Polluted waters threaten China’s lofty ocean-economy goals
China’s top planners and fishery officials want to increase the country’s earnings from the seas, even though the nation’s waterways and oceans are damaged perhaps beyond repair. Phrases like “marine economy,” “blue economy” and “ocean granary” have all become fashionable among the Chinese bureaucrats who oversee major fishing ports and processing hubs like Dalian and Qingdao.
There is a glaring conflict of ambitions here, however, given that the country’s own authorities say 81 percent of China’s coastal areas are “heavily polluted.” China’s State Oceanic Administration in its latest annual report said that more than half of 445 pollution discharge points around the coast “failed environmental requirements” in 2014 due to discharges of inorganic nitrogen and phosphates from fertilizers — as well as oil and chemicals from industry.
With the country more focused on curbing air pollution, China’s waters are being ruined by “environmental pollution, human destruction and over extraction of resources,” according to the Oceanic Administration’s report.
Yet the report doesn’t seem to have been read by attendees of the annual meeting this month of the Dalian Ocean and Fisheries Bureau, which has pledged to raise its haul from the marine economy by 6 percent this year to CNY 294 billion (USD 47.04; EUR 41.16 billion). That figure is a catch-all for fisheries and port activities as well as extraction of underwater resources.
Dalian has set a similar target for wild-caught fisheries, with volumes to rise 6 percent in 2015 to CNY 46 billion (USD 7.36; EUR 6.44 billion) in value terms under Dalian’s grand plan. The city similarly wants to make USD 10 billion (EUR 9.3 billion) from its “fishery economy” — catching and processing — in 2015. The seas will have to contribute more to Dalian’s economic growth, said vice mayor Lu Lin, who sees “sea ranching” (mariculture) and an increase in the city’s catch from the seas as central to making Dalian what he terms an “Ocean and Fishery Strong City.”
But are such ambitions realistic? More than half of the country’s rivers emptying into the sea are “seriously polluted” and the situation is getting worse: More than 17.6 million metric tons (MT) of pollutants were dumped into China’s maritime waters last year, up 5 percent on 2013, according to the State Oceanic Administration’s annual report. Pollution has caused a huge algal bloom for the past six summers on the Yellow Sea, which laps the shorelines of Dalian, Shandong and other key seafood producing regions, sucking oxygen out of the water.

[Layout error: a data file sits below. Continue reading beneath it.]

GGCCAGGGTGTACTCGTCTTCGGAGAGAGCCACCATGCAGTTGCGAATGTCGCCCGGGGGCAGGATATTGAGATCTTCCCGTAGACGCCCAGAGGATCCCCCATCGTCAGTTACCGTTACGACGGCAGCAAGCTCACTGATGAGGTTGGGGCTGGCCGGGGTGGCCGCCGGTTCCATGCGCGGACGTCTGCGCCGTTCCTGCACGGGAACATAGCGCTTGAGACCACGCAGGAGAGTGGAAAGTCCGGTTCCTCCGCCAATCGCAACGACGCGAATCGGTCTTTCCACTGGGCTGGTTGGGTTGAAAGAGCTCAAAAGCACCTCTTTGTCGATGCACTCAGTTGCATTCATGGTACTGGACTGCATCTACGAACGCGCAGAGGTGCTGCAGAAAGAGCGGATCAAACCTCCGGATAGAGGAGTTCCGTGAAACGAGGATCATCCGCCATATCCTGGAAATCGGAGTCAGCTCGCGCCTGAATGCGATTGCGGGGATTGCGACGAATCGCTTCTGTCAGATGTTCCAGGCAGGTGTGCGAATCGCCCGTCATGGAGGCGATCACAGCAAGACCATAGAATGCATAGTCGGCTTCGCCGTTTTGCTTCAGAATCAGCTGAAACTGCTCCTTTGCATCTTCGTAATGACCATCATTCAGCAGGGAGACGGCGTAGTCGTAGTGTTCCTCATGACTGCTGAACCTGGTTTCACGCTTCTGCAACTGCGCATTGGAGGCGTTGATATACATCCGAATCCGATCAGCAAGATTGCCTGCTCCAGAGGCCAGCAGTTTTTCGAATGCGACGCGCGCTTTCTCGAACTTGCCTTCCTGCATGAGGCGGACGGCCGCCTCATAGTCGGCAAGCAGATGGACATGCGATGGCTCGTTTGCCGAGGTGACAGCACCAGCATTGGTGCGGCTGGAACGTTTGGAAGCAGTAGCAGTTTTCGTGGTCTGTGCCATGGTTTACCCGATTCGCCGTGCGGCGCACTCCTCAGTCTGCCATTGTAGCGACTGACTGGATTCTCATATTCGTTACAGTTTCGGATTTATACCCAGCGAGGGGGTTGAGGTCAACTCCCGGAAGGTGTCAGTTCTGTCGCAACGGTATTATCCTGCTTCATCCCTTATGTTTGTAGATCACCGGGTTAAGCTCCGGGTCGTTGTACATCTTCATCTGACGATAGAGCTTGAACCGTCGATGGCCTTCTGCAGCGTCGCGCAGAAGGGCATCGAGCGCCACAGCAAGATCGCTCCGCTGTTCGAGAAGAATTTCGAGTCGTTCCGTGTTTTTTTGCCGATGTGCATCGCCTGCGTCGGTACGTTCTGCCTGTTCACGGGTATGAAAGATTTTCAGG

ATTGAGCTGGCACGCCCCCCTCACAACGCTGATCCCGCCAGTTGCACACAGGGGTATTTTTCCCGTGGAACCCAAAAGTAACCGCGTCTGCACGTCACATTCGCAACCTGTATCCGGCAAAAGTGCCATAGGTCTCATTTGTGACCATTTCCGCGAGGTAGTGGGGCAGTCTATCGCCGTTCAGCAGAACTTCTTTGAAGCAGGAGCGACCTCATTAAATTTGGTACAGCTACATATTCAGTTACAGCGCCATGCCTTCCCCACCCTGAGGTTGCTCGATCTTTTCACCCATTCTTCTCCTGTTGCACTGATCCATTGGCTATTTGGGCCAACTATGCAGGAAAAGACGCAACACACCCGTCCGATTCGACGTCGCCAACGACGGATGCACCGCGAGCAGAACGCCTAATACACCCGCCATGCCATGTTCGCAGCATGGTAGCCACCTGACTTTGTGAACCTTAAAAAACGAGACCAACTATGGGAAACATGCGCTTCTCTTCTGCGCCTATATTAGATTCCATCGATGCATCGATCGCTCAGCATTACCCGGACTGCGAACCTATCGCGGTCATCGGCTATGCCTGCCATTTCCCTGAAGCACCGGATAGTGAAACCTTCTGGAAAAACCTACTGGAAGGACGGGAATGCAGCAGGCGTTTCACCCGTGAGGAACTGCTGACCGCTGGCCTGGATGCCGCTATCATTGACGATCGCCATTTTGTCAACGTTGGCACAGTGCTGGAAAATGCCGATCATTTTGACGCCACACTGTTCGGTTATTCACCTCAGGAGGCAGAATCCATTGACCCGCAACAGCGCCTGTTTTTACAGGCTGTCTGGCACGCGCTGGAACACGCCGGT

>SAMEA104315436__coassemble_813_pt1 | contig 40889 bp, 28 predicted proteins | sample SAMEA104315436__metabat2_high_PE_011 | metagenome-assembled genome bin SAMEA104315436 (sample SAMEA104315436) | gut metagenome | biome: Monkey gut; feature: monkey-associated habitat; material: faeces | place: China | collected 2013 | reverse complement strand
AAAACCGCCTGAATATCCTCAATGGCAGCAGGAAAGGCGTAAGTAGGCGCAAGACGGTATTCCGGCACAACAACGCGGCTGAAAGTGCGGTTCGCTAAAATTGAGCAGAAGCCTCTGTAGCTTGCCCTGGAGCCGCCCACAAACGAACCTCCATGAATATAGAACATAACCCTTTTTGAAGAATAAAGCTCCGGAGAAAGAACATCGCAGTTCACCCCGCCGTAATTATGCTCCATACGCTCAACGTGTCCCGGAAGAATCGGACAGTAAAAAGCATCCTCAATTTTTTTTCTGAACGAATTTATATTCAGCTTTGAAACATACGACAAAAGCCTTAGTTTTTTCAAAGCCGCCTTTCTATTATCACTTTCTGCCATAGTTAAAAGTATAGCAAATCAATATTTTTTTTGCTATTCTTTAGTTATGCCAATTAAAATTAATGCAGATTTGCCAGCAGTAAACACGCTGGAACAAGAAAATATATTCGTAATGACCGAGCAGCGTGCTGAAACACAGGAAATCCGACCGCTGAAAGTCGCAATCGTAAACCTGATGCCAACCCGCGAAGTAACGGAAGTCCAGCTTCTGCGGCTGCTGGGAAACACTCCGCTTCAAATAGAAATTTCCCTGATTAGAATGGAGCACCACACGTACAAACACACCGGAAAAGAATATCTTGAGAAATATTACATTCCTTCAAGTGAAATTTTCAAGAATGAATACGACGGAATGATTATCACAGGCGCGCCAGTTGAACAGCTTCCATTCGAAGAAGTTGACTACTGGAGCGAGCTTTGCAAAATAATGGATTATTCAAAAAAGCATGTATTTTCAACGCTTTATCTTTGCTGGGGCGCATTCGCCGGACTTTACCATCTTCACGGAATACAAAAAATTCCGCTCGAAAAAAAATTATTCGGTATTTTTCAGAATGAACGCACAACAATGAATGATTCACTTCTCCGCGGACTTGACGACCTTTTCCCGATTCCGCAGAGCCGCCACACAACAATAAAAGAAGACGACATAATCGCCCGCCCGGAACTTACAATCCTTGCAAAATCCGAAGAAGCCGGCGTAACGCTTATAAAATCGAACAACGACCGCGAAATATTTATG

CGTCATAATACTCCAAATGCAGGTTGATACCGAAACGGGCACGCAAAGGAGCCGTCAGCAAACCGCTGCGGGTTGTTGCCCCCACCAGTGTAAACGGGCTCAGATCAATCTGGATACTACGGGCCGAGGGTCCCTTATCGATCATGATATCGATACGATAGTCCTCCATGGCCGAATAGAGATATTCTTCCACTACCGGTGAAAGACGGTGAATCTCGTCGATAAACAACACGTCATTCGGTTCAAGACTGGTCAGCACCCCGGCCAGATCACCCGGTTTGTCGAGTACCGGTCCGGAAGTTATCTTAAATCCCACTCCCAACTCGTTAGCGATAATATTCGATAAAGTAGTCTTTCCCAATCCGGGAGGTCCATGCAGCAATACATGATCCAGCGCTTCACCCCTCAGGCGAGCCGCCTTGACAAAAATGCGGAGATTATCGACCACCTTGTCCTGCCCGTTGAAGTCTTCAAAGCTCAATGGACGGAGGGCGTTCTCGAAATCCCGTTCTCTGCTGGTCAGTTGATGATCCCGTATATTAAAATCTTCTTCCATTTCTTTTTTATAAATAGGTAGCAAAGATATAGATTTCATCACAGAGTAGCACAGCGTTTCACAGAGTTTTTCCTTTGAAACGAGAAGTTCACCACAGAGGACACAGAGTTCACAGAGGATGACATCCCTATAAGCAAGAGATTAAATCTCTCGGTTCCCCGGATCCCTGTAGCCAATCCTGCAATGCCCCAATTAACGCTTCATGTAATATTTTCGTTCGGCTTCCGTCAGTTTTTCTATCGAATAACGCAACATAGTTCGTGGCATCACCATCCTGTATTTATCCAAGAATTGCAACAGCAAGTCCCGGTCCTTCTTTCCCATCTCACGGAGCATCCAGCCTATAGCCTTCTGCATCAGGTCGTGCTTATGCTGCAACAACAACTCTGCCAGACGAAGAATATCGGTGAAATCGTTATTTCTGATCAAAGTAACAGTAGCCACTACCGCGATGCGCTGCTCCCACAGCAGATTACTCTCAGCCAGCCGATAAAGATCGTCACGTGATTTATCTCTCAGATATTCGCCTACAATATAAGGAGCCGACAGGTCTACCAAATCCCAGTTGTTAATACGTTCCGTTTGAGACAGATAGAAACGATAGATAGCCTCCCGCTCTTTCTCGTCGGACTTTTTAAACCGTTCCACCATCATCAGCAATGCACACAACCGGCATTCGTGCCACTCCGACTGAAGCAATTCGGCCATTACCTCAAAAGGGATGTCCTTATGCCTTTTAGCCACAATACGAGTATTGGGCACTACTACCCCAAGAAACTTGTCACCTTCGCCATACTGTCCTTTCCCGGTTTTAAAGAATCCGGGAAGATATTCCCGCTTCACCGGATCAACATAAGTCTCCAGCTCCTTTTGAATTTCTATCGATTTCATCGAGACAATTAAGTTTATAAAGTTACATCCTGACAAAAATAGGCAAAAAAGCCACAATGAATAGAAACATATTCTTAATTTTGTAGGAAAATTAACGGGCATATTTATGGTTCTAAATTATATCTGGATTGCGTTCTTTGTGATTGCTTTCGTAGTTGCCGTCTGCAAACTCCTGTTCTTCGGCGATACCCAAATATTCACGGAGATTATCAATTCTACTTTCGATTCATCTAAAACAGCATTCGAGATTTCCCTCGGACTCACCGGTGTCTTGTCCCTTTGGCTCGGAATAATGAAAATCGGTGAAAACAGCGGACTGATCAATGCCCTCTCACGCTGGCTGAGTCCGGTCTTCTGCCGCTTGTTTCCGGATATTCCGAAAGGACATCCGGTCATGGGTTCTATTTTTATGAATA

“Fish species in the Yellow Sea are becoming extinct,” warned the China’s State Oceanic Administration report. More than half of China’s wetlands have disappeared. And it’s likely to get worse. This can only point to an increase in China’s dependency on imported seafood. And it will create even further impetus for key seafood processing hubs and port cities like Dalian, Qingdao and Shanghai to send vessels to far away waters to feed local markets and factories.
There is data to suggest worsening pollution has already take a toll on the seafood production data for some of China’s key seafood producing regions — some of which also happen to be highly industrialised. The Oceanic administration report points out that water pollution has been worst in the Yangtze River and Pearl River deltas in eastern and southern China. It’s not a coincidence that the weakest performance in 2014 seafood production was by the Pearl River delta region of Guangdong province — at 481,700 MT, down 4.4 percent on the previous year.
This is significant given that Guangdong contributes 11.5 percent of China’s total export volumes. Meanwhile it appears that as pollution damages seafood output in key producing provinces, freshwater production in particular has shifted to other regions. Last year the province of Hebei — never a seafood powerhouse — recorded seafood exports of 40,470 MT, worth USD 456 million. This represents an increase of 17.69 percent and 63.28 percent, respectively.
But new production regions will take some time to offer the kind of volumes that the big centers of aquaculture have provided. Neighbouring Guangdong province, in the region of Guangxi, has been rapidly expanding its tilapia and shrimp production but it’s clear that volumes remain low compared to neighboring Guangdong. More remote and underdeveloped than its wealthy, industrialised neighbouring province, Guangxi produced 106,000 MT of seafood in 2014, up a mere 1 percent year on year and only a quarter of the volumes produced by Guangdong.
Given the competing priorities of its governing class, China’s water pollution problem is unlikely to go away quickly. And as freshwater production shifts to areas of potential production, such as Hebei and Guangxi, the country will ultimately come to rely more on imports and on catches from its long-distance fleet to meet the kind of fisheries-driven economic expansion being planned by big cities like Dalian.
China is expected to be the biggest seafood import market in 2016, representing 38 percent of global seafood consumption by 2030, according to the United Nations’ Food and Agriculture Organization. That projection looks indeed realistic, given the current state of the country’s waters.